*This week I’m talking all about Twitter and its basics. If you’re a Twitter pro, please read and leave any tips you have in the comments. Or skip these posts because it’s nothing new.
Okay, so today we’re going to talk about hashtags.
Here’s where Twitter gets ridiculously useful for writers.
Hashtags are searchable keywords that users create and use to carry on larger conversations and engage with a wider audience. Those trends in the right-hand sidebar? Those are generated off of hashtags. So are your searches that you save.
There’s a slew of hashtags for writers. (There is a really hand list of hashtags for writers here. I’d also recommend paying attention to what hashtags your friends are using, in case they’re not on this list.)
The last thing I want to talk about is using a third-party client for Twitter. I currently use Tweetdeck.
You can use Tweetdeck to update Facebook as well, but I found it cluttering my columns so I removed it.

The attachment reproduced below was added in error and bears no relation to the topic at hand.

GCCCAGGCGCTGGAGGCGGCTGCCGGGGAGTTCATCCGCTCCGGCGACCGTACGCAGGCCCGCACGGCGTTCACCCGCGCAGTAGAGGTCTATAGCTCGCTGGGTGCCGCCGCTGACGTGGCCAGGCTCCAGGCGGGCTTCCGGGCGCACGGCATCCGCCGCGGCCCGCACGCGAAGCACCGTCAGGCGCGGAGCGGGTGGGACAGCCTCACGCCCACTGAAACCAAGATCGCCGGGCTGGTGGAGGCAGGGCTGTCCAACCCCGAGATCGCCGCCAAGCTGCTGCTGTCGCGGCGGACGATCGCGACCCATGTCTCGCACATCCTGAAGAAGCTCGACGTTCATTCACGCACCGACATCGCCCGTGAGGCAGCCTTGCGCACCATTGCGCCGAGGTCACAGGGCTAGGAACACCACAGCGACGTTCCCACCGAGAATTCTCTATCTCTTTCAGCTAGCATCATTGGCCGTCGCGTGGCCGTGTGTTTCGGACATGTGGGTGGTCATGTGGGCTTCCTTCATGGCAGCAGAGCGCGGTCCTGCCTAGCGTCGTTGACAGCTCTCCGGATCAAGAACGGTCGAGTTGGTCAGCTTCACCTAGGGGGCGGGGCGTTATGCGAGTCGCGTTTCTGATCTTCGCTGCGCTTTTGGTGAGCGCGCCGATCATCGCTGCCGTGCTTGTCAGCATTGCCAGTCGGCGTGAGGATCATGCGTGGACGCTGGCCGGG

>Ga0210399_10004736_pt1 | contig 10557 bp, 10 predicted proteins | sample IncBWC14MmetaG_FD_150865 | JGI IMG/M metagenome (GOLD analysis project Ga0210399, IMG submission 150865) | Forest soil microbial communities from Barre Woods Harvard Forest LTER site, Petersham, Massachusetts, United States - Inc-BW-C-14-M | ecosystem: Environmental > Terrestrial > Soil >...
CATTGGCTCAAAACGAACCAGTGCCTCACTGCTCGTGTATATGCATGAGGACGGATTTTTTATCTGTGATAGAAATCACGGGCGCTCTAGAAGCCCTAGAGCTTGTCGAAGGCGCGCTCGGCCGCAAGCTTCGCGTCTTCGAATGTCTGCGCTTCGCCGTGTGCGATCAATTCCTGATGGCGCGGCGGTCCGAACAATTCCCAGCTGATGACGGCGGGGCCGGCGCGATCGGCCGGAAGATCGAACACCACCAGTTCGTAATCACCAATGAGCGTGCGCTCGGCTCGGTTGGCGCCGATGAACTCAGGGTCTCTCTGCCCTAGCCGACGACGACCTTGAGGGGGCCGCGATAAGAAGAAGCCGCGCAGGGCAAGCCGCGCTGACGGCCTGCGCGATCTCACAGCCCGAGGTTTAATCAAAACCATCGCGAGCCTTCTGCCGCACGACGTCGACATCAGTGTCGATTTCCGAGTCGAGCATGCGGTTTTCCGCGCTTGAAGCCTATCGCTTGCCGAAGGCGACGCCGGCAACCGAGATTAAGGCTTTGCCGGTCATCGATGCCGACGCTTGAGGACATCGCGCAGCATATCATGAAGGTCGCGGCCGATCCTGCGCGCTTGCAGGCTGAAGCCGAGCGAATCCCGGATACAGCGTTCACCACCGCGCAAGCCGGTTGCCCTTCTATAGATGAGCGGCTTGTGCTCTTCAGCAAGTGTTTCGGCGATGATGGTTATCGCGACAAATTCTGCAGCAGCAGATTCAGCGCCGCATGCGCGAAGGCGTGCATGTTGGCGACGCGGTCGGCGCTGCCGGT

Tweetdeck’s most useful feature is the column function. You can create columns for any hashtag search you want. There are also “core” columns to select from which include your direct messages and mentions feeds.
This is where your lists and hashtags become invaluable. My Tweetdeck currently has 5 columns. I have the main feed column, my mentions column, direct messages, and two hashtag columns.
My columns do tend to fluctuate from time to time. At one point I had eight columns going. Trust me, that gets unwieldy.
My favorite feature outside of the column organization is that new tweets pop up in a window in the corner so I can have Tweetdeck running in the background while I work in an internet browser or in my word processor. As tweets show up I can glance over, see if it’s something I need to reply to or that is useful, etcetera, and keep going.
You can tweet from this pop-up window, too, which means that tweeting and working are no longer mutually exclusive.
There are several clients out there so I’d suggest looking around at various options and finding the one that suits you best.
So that’s the end of our basics guide through Twitter.
Are you still railing against Twitter? Why? If you’re there, you may want to leave your handle in the comments so that we can connect with you. Any tips you Twitter pros would add?